In the Beginning – Peter Stuyvesant, Dutch governor, brought the first tea to the colonists around 1650. The colonists of the small settlement, New Amsterdam (later New York), loved the beverage so much that they consumed more tea than all of England at that time.

Boston Tea Party – Colonists were angry about the unfair taxation thrown upon them by the King. In June of 1767, the British instituted the tea tax, hoping to capitalize on the colonists’ appetite for tea. When Parliament passed the Tea Act of 1773, which gave the British East India Company an exclusive monopoly on importing tea to the colonists, a brave group of men called the Sons of Liberty, in political protest, boarded three British merchant ships docked in Boston Harbor and threw the contents of taxed tea overboard. The Boston Tea Party led to the colonists’ declaration of independence from the British Crown.

George Washington – Tea became the beverage of choice served during all state functions and occasions after George Washington was sworn in as the first president. The President was known to enjoy three cups of tea each morning with breakfast, a healthy practice that would benefit us all.

Tea Importation Act of 1897 – Due to tea being sold by the pound, England contaminated tea in many ways in order to increase their profits. They included used and re-dried tea leaves, lower quality tea leaves, and even added sawdust and iron filings to tea. The Tea Importation Act was the beginning of a regulatory system for consumable products for the American people, called the US Food and Drug Administration (FDA).

Iced Tea – Tea merchant Richard Blechynden is credited with the popularization of iced tea at the 1904 St. Louis World’s Fair. Blechynden’s efforts to give away samples of hot tea during the sweltering summer in St. Louis proved fruitless, so he and his staff served the beverage over ice, and Americans have had an endless thirst for iced tea to this day. Be sure to brew up some delicious iced tea for your Fourth of July celebration this year!

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Splendiferous Rooibos Popsicles Recipe

Splendiferous Rooibos Tea is a healthy blend of organic green rooibos, hibiscus petals, elderberries and peppermint for a burst of fruit flavor with a hint of cool mint.

Yogurt is a great source of calcium and phosphorus, especially good for the bones of growing children.

Yogurt is an amazing food that is high in protein, and Greek style yogurt has about double the protein of regular yogurt and is high in probiotics. Good quality live bacteria yogurts are beneficial to your digestive tract.

These popsicles are a delicious healthy snack that you can feel good serving to your family.

Splendiferous Rooibos Popsicles

Makes about 10 popsicles


  • 2 C water, heated just to boiling (about 208°Farenheit)
  • 3 T Splendiferous Rooibos Tea
  • 1 C chopped fresh strawberries
  • 2 T honey or Agave syrup
  • 1 C Greek style yogurt


  1. Steep the Splendiferous Rooibos Tea in the 2 cups of hot water for 5 minutes.
  2. Strain tea and pour into blender.
  3. Add honey or Agave, strawberries and yogurt.
  4. Blend until well combined.
  5. Pour into popsicle molds and freeze until hard, overnight is best.
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Visiting Lan Su Chinese Garden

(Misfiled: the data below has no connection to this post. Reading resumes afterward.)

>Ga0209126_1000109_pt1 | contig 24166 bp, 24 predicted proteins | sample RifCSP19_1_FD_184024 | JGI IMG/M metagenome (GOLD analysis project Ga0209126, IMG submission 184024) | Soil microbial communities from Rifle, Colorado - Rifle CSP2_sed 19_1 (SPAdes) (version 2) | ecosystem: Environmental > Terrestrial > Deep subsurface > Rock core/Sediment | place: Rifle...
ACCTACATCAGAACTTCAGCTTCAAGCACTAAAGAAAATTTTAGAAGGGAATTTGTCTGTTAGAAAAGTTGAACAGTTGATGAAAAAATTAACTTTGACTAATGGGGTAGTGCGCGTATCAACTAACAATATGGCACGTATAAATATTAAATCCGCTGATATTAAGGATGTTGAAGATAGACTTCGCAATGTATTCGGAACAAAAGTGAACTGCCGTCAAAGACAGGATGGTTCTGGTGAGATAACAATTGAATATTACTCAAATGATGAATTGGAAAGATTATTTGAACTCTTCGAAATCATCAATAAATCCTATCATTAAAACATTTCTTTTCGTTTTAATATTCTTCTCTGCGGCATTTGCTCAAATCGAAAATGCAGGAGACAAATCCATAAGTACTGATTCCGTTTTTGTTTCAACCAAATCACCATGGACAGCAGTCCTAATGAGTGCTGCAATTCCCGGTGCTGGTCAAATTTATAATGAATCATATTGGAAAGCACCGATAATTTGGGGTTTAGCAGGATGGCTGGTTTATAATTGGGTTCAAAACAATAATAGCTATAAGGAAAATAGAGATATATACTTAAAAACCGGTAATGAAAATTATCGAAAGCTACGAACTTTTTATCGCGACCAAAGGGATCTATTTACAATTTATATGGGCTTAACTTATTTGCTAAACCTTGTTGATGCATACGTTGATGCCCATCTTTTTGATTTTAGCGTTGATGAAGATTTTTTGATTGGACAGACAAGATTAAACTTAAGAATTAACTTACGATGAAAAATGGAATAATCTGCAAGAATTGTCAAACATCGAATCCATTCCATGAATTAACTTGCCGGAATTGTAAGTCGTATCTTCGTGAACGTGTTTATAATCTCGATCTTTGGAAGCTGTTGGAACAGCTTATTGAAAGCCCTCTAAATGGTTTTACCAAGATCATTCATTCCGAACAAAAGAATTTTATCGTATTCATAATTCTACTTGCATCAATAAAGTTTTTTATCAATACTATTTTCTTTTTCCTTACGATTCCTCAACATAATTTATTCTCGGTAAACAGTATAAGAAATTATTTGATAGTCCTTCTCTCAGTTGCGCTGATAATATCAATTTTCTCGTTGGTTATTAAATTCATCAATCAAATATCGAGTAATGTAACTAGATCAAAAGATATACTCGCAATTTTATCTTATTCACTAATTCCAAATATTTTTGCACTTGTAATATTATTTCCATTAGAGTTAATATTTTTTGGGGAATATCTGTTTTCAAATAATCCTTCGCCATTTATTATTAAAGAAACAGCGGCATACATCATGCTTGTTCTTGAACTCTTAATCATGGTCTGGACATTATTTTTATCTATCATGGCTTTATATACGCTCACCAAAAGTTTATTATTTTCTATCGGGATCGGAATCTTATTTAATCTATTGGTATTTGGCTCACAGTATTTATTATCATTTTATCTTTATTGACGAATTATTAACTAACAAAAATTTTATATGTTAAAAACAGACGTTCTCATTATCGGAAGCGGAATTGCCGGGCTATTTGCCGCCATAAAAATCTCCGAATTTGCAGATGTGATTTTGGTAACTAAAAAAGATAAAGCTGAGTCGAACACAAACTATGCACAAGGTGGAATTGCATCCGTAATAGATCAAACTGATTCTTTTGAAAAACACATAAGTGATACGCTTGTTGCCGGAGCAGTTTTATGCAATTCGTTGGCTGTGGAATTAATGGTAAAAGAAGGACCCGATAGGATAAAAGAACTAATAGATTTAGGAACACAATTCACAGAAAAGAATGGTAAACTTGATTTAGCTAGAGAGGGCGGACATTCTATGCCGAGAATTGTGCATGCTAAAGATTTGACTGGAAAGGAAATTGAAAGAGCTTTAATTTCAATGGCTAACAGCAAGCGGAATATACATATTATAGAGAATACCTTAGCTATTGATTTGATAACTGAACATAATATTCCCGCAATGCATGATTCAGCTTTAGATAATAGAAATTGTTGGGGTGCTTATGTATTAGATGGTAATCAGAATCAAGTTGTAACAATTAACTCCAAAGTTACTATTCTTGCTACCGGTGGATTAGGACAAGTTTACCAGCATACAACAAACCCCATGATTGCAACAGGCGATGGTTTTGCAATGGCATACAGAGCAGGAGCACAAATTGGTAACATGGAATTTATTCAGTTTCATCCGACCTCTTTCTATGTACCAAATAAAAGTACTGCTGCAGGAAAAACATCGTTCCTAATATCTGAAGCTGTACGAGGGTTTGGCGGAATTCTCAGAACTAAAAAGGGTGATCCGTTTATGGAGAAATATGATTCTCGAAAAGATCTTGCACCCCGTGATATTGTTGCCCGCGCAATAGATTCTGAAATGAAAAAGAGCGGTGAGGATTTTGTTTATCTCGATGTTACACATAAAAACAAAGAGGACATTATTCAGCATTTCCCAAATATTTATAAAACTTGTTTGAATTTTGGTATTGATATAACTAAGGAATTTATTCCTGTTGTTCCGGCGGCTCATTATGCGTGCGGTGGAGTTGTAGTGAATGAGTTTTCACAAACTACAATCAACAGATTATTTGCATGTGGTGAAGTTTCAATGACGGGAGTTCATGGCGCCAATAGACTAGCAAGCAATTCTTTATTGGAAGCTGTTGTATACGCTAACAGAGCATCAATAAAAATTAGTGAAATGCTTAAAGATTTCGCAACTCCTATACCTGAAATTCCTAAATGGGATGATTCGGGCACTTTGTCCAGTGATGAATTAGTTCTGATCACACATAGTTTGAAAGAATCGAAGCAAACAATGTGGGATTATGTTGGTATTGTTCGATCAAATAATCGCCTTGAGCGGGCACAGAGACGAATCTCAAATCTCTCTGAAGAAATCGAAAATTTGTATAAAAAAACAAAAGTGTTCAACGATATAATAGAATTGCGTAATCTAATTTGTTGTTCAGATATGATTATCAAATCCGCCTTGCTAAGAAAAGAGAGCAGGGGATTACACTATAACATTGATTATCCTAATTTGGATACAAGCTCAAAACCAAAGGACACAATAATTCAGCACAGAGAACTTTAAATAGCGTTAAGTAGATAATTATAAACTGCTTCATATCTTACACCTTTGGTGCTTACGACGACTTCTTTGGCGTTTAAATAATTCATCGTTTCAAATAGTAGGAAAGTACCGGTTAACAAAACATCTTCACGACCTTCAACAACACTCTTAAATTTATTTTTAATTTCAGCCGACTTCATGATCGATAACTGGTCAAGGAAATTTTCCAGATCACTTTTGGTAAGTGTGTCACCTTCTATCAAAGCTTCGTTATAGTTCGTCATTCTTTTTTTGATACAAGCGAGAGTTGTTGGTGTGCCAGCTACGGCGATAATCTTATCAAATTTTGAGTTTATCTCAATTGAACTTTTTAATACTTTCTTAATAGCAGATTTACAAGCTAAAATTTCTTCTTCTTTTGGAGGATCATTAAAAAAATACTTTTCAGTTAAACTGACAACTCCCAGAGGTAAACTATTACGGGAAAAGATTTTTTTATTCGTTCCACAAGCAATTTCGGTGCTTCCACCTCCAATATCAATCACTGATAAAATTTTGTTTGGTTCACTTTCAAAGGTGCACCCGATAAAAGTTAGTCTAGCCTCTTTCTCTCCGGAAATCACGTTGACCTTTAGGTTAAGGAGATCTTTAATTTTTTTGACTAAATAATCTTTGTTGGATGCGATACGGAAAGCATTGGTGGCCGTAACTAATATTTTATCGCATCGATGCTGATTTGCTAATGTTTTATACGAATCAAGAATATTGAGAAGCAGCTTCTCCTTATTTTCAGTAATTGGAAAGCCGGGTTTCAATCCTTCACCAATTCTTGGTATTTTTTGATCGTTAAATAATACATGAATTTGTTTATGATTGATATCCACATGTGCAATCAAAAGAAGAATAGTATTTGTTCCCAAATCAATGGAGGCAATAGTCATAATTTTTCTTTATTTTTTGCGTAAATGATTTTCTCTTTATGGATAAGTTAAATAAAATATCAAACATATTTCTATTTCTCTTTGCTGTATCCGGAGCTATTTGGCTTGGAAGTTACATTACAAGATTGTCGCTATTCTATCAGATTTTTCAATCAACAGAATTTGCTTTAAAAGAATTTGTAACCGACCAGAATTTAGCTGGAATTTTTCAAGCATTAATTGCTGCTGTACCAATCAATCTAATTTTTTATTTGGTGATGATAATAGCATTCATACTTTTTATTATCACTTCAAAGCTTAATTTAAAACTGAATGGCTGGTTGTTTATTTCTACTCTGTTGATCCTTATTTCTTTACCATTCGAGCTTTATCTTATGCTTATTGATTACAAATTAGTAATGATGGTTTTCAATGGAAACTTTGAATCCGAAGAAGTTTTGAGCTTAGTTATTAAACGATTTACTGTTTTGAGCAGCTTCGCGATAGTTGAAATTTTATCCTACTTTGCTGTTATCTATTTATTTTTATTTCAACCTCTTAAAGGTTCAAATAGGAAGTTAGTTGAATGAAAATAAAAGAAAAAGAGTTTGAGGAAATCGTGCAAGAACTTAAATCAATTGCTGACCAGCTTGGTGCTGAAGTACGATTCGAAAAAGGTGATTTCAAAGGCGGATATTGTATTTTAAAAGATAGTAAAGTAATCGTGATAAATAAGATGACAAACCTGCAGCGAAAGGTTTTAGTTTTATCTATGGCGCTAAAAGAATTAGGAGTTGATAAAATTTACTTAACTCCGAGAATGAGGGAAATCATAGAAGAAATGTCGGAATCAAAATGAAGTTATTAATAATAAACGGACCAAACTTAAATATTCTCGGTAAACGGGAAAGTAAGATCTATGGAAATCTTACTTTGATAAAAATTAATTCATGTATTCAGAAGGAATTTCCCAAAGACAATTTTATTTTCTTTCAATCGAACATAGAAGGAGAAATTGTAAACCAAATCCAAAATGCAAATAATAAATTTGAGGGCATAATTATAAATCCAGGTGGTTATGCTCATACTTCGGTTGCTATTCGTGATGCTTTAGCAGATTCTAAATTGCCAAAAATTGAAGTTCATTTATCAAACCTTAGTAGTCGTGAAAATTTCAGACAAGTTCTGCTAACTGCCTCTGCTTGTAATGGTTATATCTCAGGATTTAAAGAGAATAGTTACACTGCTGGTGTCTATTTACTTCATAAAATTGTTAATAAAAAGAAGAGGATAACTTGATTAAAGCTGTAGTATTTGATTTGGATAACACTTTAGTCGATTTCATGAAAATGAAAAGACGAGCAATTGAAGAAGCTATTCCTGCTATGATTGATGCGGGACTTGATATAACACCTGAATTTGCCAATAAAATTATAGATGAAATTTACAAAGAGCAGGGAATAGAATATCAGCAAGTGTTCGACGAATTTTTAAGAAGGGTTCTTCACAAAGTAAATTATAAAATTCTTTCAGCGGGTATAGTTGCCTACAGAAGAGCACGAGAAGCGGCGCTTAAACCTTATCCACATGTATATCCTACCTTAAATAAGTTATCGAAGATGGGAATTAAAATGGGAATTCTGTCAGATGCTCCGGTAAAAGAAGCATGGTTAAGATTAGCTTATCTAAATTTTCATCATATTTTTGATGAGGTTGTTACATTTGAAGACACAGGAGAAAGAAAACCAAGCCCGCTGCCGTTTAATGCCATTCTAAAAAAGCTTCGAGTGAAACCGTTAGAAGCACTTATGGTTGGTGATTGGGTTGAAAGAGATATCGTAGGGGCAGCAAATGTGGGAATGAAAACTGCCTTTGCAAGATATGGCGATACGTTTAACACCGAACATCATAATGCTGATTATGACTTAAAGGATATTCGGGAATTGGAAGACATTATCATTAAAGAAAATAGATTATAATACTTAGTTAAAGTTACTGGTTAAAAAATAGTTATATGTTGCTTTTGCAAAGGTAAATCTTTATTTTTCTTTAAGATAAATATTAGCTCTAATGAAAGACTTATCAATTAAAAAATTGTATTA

Lan Su Chinese Garden

Lan Su Chinese Garden in Portland, Oregon was built by Chinese artisans and is the most authentic Chinese garden outside of China. The mission of the Garden is “to cultivate an oasis of tranquil beauty and harmony to inspire, engage, and educate our global community in the appreciation of a richly authentic Chinese culture”.

On our journey to discover all about loose leaf tea, I recently visited the Lan Su Chinese Garden. We were both completely captivated by the beauty and tranquility of the Garden, feeling as though we had been transported back in time to the 16th century in the spiritual land of China.

Entering the Garden we were greeted by two large Dragonfish on the roof, poised to swallow all evil influences and protect the building from fire.

Lan Su Chinese Garden Dragon

Anyone who knows me knows I always have my camera at the ready to get beautiful and unique photos. The Garden is a carefully arranged progression of scenes that unfold one after another, so there was ample opportunity for some pics.

Penjng are arrangements of miniature trees and rocks that replicate natural landscapes, with some containing trees that are over one hundred years old.
Wandering through Lan Su Yuan at a relaxed pace allowed us to take in all the soothing sounds, scents and sights:

Lan Su Chinese Garden Bridge

Still ponds with colorful koi swimming in the quiet water contrasted with the sound of rushing water spilling over tall rocks.

Plum, bamboo and pine trees add to the texture, color and story of the Garden, being the ‘Three Friends of Winter’.
The abstract natural sculpture of Taihu stones provide unusual architecture.

Hibiscus, orchids and plum blossoms are among the hundreds of plants that emit exotic fragrance throughout the Garden.
An intricately detailed panel carved from gingko wood has this inscription in calligraphy on the back:

“Most cherished in this mundane world is a place without traffic: Truly in the midst of a city there can be mountain and forest.” ~Wen Zhengming (1470-1559)
I spotted this duck huddling in a quiet spot close enough that we could have touched her, and she didn’t seem to mind our presence at all.

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The Legend of Ti Kan Yin Iron Goddess of Mercy Oolong Tea

Ti Kuan Yin Iron Goddess of Mercy

Ti Kuan Yin is one of the few teas said to have been created through divine inspiration. There are a few different versions of the story of Ti Kuan Yin.
My favorite version tells us that a poor farmer named Mr. Wei passed a temple on his way to work in the tea fields every day. The temple held an iron statue of the Buddhist deity Guanyin, a female bodhisattva of compassion, or Goddess of Mercy.

Mr. Wei observed that the temple was falling into disrepair and he wanted to do something about it. Being a poor farmer, Mr. Wei did not have the means to repair the temple. Instead, twice a month he brought a broom from his home to clean the temple and burned incense as an offering to the goddess.

Mr. Wei continued this for several months when one night the goddess came to him in a dream. To thank the farmer for cleaning her temple, she told him to look for treasure in a cave behind the temple. Mr. Wei looked in the cave the next day to find a single tea shoot which he nurtured and cultivated and soon it grew into a large bush. He shared cuttings of the bush with his neighbors. The community soon became very prosperous selling this fine tea under the name of Ti Kuan Yin, in honor of the goddess.

Today, Ti Kuan Yin Iron Goddess of Mercy is a premium variety of Chinese oolong tea, and is one of the most highly praised oolongs in the world.